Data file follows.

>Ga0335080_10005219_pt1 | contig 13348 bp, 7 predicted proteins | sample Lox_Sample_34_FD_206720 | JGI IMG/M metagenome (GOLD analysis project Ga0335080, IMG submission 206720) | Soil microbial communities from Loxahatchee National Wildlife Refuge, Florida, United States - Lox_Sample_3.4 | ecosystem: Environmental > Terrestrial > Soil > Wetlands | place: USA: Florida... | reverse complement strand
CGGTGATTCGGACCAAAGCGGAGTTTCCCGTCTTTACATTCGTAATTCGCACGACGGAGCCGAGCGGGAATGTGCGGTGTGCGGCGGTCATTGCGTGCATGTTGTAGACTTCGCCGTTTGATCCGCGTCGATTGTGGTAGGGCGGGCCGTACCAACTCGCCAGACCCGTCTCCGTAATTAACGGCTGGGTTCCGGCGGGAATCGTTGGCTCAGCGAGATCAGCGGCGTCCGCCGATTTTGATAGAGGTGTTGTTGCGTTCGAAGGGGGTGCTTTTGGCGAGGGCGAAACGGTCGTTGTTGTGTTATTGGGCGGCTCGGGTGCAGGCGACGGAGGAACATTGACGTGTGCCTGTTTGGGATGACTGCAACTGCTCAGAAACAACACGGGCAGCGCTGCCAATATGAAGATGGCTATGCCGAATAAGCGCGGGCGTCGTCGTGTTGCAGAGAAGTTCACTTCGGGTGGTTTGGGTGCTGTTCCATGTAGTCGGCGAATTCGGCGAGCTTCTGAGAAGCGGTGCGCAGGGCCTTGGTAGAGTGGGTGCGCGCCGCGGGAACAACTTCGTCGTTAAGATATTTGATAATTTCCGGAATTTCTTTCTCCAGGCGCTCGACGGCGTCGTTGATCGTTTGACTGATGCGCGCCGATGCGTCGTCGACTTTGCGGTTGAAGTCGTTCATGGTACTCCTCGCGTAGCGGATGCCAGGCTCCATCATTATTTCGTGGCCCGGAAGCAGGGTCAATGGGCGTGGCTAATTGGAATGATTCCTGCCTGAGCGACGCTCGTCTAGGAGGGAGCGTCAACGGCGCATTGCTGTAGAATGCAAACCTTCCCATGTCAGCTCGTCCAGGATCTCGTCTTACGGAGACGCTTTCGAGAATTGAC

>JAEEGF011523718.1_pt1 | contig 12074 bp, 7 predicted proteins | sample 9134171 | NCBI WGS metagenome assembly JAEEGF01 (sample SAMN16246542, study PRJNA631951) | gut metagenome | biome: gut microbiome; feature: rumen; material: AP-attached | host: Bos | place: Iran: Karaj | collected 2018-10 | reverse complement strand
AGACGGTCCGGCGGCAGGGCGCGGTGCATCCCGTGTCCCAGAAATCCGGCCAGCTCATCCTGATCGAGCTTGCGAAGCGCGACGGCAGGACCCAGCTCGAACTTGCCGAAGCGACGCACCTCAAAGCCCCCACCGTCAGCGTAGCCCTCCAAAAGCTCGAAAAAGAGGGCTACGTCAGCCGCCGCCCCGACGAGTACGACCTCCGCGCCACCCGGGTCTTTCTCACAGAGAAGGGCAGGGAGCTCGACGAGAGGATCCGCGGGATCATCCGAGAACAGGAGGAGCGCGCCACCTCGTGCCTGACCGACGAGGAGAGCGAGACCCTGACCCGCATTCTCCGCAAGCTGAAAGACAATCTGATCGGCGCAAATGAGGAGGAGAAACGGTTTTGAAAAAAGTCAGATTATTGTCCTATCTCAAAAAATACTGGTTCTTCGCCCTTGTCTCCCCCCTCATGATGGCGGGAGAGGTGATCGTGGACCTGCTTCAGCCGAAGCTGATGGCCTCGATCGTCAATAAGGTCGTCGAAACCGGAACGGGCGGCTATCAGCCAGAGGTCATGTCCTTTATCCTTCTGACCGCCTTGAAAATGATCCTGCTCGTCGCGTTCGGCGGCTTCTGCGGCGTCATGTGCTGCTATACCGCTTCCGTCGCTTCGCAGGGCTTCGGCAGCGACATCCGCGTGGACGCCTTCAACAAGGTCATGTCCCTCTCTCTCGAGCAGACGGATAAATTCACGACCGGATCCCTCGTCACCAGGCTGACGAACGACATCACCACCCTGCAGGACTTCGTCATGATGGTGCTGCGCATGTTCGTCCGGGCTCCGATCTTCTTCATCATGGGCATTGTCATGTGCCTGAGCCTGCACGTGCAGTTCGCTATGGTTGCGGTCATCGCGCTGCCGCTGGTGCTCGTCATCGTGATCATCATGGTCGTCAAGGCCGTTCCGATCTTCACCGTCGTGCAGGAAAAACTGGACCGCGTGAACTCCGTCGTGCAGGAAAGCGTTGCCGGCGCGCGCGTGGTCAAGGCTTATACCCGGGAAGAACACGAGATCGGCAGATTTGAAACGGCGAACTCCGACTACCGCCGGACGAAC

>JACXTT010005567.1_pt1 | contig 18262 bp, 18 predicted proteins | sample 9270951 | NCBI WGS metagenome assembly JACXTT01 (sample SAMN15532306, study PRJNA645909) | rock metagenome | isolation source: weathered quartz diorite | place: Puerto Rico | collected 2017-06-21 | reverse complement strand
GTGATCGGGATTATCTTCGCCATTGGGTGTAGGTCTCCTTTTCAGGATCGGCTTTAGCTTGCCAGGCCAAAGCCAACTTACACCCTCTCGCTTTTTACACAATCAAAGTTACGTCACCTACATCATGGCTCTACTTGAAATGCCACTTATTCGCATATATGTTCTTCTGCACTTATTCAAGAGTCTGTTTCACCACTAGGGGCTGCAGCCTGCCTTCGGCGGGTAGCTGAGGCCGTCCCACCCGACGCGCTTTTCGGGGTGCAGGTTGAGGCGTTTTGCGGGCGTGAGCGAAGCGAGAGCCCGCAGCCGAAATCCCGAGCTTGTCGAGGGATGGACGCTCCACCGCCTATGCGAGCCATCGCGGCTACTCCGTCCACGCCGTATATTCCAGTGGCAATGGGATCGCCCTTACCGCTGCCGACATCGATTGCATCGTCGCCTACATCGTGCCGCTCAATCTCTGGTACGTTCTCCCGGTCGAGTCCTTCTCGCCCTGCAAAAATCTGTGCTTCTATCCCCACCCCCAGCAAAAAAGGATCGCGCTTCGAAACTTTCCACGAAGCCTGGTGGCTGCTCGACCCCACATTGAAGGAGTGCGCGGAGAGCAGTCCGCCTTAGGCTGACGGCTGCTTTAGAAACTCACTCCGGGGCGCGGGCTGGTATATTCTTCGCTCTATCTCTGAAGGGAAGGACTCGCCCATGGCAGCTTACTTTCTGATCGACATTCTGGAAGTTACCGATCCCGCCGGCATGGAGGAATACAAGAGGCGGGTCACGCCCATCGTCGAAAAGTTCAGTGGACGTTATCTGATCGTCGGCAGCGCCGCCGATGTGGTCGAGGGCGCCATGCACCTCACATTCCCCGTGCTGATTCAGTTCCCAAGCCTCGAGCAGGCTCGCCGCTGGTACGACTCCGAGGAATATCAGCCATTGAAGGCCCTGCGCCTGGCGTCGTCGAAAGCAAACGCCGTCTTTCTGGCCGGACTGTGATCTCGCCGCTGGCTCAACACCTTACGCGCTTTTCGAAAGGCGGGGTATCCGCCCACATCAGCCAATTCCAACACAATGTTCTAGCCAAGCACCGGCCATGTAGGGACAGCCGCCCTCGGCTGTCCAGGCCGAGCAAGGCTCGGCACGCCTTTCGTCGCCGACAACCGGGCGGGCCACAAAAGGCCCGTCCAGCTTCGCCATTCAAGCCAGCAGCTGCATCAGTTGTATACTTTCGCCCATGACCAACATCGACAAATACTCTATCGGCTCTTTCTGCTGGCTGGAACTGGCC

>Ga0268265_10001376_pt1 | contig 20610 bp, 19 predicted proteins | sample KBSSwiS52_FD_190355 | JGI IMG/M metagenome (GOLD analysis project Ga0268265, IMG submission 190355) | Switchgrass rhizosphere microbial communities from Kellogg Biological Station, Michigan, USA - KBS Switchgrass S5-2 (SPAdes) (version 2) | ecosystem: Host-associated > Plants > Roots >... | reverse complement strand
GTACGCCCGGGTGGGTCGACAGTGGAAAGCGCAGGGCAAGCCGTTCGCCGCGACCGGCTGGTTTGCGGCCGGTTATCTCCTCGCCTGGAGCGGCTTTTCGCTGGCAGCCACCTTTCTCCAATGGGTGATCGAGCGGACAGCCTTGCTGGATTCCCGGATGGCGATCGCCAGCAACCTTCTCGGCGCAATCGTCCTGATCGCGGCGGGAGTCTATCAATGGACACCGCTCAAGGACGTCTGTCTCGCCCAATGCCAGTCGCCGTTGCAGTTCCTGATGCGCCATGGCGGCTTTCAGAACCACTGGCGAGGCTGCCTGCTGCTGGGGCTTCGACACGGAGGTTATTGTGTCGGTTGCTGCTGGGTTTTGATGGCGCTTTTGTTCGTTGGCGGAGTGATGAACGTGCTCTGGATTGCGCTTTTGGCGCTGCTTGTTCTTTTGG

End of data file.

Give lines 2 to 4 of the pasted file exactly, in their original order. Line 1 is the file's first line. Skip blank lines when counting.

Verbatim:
CGGTGATTCGGACCAAAGCGGAGTTTCCCGTCTTTACATTCGTAATTCGCACGACGGAGCCGAGCGGGAATGTGCGGTGTGCGGCGGTCATTGCGTGCATGTTGTAGACTTCGCCGTTTGATCCGCGTCGATTGTGGTAGGGCGGGCCGTACCAACTCGCCAGACCCGTCTCCGTAATTAACGGCTGGGTTCCGGCGGGAATCGTTGGCTCAGCGAGATCAGCGGCGTCCGCCGATTTTGATAGAGGTGTTGTTGCGTTCGAAGGGGGTGCTTTTGGCGAGGGCGAAACGGTCGTTGTTGTGTTATTGGGCGGCTCGGGTGCAGGCGACGGAGGAACATTGACGTGTGCCTGTTTGGGATGACTGCAACTGCTCAGAAACAACACGGGCAGCGCTGCCAATATGAAGATGGCTATGCCGAATAAGCGCGGGCGTCGTCGTGTTGCAGAGAAGTTCACTTCGGGTGGTTTGGGTGCTGTTCCATGTAGTCGGCGAATTCGGCGAGCTTCTGAGAAGCGGTGCGCAGGGCCTTGGTAGAGTGGGTGCGCGCCGCGGGAACAACTTCGTCGTTAAGATATTTGATAATTTCCGGAATTTCTTTCTCCAGGCGCTCGACGGCGTCGTTGATCGTTTGACTGATGCGCGCCGATGCGTCGTCGACTTTGCGGTTGAAGTCGTTCATGGTACTCCTCGCGTAGCGGATGCCAGGCTCCATCATTATTTCGTGGCCCGGAAGCAGGGTCAATGGGCGTGGCTAATTGGAATGATTCCTGCCTGAGCGACGCTCGTCTAGGAGGGAGCGTCAACGGCGCATTGCTGTAGAATGCAAACCTTCCCATGTCAGCTCGTCCAGGATCTCGTCTTACGGAGACGCTTTCGAGAATTGAC

>JAEEGF011523718.1_pt1 | contig 12074 bp, 7 predicted proteins | sample 9134171 | NCBI WGS metagenome assembly JAEEGF01 (sample SAMN16246542, study PRJNA631951) | gut metagenome | biome: gut microbiome; feature: rumen; material: AP-attached | host: Bos | place: Iran: Karaj | collected 2018-10 | reverse complement strand
AGACGGTCCGGCGGCAGGGCGCGGTGCATCCCGTGTCCCAGAAATCCGGCCAGCTCATCCTGATCGAGCTTGCGAAGCGCGACGGCAGGACCCAGCTCGAACTTGCCGAAGCGACGCACCTCAAAGCCCCCACCGTCAGCGTAGCCCTCCAAAAGCTCGAAAAAGAGGGCTACGTCAGCCGCCGCCCCGACGAGTACGACCTCCGCGCCACCCGGGTCTTTCTCACAGAGAAGGGCAGGGAGCTCGACGAGAGGATCCGCGGGATCATCCGAGAACAGGAGGAGCGCGCCACCTCGTGCCTGACCGACGAGGAGAGCGAGACCCTGACCCGCATTCTCCGCAAGCTGAAAGACAATCTGATCGGCGCAAATGAGGAGGAGAAACGGTTTTGAAAAAAGTCAGATTATTGTCCTATCTCAAAAAATACTGGTTCTTCGCCCTTGTCTCCCCCCTCATGATGGCGGGAGAGGTGATCGTGGACCTGCTTCAGCCGAAGCTGATGGCCTCGATCGTCAATAAGGTCGTCGAAACCGGAACGGGCGGCTATCAGCCAGAGGTCATGTCCTTTATCCTTCTGACCGCCTTGAAAATGATCCTGCTCGTCGCGTTCGGCGGCTTCTGCGGCGTCATGTGCTGCTATACCGCTTCCGTCGCTTCGCAGGGCTTCGGCAGCGACATCCGCGTGGACGCCTTCAACAAGGTCATGTCCCTCTCTCTCGAGCAGACGGATAAATTCACGACCGGATCCCTCGTCACCAGGCTGACGAACGACATCACCACCCTGCAGGACTTCGTCATGATGGTGCTGCGCATGTTCGTCCGGGCTCCGATCTTCTTCATCATGGGCATTGTCATGTGCCTGAGCCTGCACGTGCAGTTCGCTATGGTTGCGGTCATCGCGCTGCCGCTGGTGCTCGTCATCGTGATCATCATGGTCGTCAAGGCCGTTCCGATCTTCACCGTCGTGCAGGAAAAACTGGACCGCGTGAACTCCGTCGTGCAGGAAAGCGTTGCCGGCGCGCGCGTGGTCAAGGCTTATACCCGGGAAGAACACGAGATCGGCAGATTTGAAACGGCGAACTCCGACTACCGCCGGACGAAC